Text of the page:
The rating downgrade announced by Moody’s today is completely unjustified as it does not reflect an objective and balanced assessment of the conditions Greece is presently facing. Furthermore, its timing and the multi-notch nature of the downgrade are incomprehensible and raise a number of questions.

Moody’s focuses its analysis exclusively on the downside risks and while mentioning the significant progress Greece has made in the implementation of its fiscal consolidation and structural reforms programme it does not actually incorporate in its analysis and ratings decision their upside impact on the economy.

The arguments made can in no way be justified by the additional information available since Moody’s last downgrade in June 2010 and the progress achieved since. Instead, the announcement also anticipates the failure of specific policies – while a large number of reforms have already been implemented - including those relating to decisions at the European Union level that have not yet been taken and while critical discussions are ongoing before the March European Council meeting.

Specifically, the first reason that Moody’s cites to explain the downgrade is the scale of Greece’s structural reform programme and implementation risks it entails, both of which were well-known since May 2010 when the agreement with the EC/ECBIMF was signed. In the nine months since then Greece has showed its determination in both fiscal consolidation and in implementing reforms on an extraordinary scale. The reduction in the budget deficit by 6 percentage points of GDP and the primary deficit by more than 7 percentage points of GDP in 2010 are the strongest evidence that relative to last year the risk of sovereign default has not increased but rather decreased as Greece is on an bold path towards fiscal consolidation.  

 

Furthermore, Moody’s announcement refers to the delay in the rebounding of budget revenues, yet does not take into account the increase in revenues of nearly 6% of GDP following the execution of the 2010 Budget despite GDP receding by 4.5% the same year. Moody’s continues further in anticipating the failure of policies that either have not been voted on yet - like the draft Tax Bill that is currently in Parliament – or are in the very early stages of implementation.

Finally, Moody’s refers to uncertain conditions in the Eurozone after 2013 and their impact on Greece’s debt, at a time when the European Union and the Eurozone are still formulating their policies and there is an explicit commitment from Member States to agree on a comprehensive solution to the crisis at the European Council in March.  Moody’s explanation ignores completely the Eurozone Member States’ unequivocal and united expression of continued support for the sovereigns that face difficulties in accessing capital markets.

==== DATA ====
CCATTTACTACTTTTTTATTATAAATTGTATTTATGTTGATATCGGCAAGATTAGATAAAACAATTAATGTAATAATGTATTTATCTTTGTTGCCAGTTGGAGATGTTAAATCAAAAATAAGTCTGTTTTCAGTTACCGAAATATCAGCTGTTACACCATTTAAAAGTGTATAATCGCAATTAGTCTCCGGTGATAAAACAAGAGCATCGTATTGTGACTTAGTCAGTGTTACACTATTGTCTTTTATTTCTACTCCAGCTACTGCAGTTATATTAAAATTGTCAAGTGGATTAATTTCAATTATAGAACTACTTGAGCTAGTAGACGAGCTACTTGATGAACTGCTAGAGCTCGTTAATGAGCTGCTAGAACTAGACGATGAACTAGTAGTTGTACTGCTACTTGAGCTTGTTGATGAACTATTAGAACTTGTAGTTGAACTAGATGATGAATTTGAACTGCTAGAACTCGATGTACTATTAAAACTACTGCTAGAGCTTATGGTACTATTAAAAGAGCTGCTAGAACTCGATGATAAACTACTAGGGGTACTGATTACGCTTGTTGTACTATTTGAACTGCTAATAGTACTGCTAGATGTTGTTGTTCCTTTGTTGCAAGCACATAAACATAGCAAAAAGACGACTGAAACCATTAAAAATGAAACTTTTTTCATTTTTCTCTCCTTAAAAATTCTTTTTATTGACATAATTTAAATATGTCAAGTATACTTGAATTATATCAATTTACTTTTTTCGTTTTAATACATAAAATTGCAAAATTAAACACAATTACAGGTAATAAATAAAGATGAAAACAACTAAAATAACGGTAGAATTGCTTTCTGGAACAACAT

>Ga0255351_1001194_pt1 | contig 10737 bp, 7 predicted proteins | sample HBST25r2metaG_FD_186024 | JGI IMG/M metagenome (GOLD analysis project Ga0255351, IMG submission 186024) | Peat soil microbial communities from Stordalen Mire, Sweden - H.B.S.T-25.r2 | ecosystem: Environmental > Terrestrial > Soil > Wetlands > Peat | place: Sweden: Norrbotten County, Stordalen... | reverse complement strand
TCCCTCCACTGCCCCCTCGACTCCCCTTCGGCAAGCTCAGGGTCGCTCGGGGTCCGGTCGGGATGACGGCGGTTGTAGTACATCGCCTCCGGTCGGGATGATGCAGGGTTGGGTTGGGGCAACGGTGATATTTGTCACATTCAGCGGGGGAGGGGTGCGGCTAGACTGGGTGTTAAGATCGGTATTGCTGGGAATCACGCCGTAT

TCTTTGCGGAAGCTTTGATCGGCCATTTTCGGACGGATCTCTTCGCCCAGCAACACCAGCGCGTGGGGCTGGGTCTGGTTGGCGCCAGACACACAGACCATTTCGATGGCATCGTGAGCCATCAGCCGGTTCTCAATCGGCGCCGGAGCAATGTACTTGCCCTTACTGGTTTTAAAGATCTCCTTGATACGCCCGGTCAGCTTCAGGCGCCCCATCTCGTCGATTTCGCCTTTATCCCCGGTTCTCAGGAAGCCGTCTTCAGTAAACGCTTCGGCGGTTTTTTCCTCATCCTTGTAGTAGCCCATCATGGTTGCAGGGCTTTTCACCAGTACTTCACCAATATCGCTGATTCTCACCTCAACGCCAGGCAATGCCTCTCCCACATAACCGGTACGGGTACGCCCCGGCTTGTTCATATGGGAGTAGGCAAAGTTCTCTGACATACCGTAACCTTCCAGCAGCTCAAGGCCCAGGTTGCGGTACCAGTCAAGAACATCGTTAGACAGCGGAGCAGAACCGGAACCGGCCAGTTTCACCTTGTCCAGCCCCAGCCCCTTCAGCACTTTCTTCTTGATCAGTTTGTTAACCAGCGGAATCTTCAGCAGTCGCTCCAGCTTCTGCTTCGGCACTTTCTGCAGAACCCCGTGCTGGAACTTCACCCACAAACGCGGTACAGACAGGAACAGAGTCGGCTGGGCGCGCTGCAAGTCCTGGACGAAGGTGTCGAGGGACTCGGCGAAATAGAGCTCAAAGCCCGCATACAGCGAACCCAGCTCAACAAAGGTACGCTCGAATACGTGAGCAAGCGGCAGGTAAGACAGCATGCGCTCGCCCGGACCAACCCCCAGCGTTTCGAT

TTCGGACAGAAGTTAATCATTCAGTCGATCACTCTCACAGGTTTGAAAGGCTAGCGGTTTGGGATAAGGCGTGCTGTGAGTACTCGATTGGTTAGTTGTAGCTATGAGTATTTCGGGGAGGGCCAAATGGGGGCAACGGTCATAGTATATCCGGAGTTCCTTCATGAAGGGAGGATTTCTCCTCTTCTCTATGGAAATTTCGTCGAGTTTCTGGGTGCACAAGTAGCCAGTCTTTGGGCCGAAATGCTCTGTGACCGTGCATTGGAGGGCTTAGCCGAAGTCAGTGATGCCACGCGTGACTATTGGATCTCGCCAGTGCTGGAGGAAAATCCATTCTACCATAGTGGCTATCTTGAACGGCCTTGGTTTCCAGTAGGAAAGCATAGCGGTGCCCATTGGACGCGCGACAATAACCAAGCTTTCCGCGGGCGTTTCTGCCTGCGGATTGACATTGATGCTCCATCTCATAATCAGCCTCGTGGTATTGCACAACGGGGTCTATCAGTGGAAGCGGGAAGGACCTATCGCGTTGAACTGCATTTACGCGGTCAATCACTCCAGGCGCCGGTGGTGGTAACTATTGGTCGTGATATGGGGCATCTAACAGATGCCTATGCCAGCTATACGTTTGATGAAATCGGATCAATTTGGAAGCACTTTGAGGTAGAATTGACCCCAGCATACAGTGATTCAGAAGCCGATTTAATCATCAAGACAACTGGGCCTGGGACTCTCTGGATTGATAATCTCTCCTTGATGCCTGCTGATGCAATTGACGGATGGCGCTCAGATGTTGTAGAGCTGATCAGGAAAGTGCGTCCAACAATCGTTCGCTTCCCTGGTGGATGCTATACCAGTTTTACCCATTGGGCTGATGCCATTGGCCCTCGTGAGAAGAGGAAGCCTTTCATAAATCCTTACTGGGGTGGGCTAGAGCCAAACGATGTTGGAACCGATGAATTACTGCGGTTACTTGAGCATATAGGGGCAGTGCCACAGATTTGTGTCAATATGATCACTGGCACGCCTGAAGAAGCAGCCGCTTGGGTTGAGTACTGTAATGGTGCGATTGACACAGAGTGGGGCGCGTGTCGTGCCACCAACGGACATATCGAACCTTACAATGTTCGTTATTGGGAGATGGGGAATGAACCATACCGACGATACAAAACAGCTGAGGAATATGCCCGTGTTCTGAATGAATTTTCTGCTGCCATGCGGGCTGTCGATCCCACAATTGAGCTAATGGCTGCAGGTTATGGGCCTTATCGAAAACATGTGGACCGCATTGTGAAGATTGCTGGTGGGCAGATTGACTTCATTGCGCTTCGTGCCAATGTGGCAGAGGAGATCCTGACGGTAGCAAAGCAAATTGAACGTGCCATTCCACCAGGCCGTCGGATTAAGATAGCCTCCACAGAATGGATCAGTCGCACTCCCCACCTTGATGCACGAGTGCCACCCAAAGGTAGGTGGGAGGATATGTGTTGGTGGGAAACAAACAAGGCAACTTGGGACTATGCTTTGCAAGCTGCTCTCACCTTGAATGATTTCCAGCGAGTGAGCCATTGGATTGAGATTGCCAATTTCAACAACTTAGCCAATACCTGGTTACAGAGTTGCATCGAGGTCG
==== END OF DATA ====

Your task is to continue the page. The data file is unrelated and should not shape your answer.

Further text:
It should be noted that the progress made in the Greek Economic Policy Programme in terms of both fiscal consolidation and structural reforms is rigorously assessed every quarter by the European Commission, the IMF and the ECB. The latest review which was completed only very recently showed the programme is on track and in no way can be seen to lend support to the unjustified and unbalanced conclusions reached by Moody’s rating agency.

Ultimately, Moody’s downgrading of Greece’s debt reveals more about the misaligned incentives and the lack of accountability of credit rating agencies than the genuine state or prospects of the Greek economy. Having completely missed the build-up of risk that led to the global financial crisis in 2008, the rating agencies are now competing with each other to be the first to identify risks that will lead to the next crisis.  At a time when the global economy is fragile and market sentiment is sensitive, unbalanced and unjustified rating decisions such as Moody’s today can initiate damaging self-fulfilling prophecies and certainly strengthen the arguments for tighter regulation of the rating agencies themselves.

Moody’s decision in no way affects the financing of the Hellenic Republic as it continues to draw funds from the Greek support mechanism. Moreover, Greece, in collaboration with the European Central Bank, the European Commission and the International Monetary Fund, has taken all necessary measures to maintain the stability and liquidity of the Greek banking system.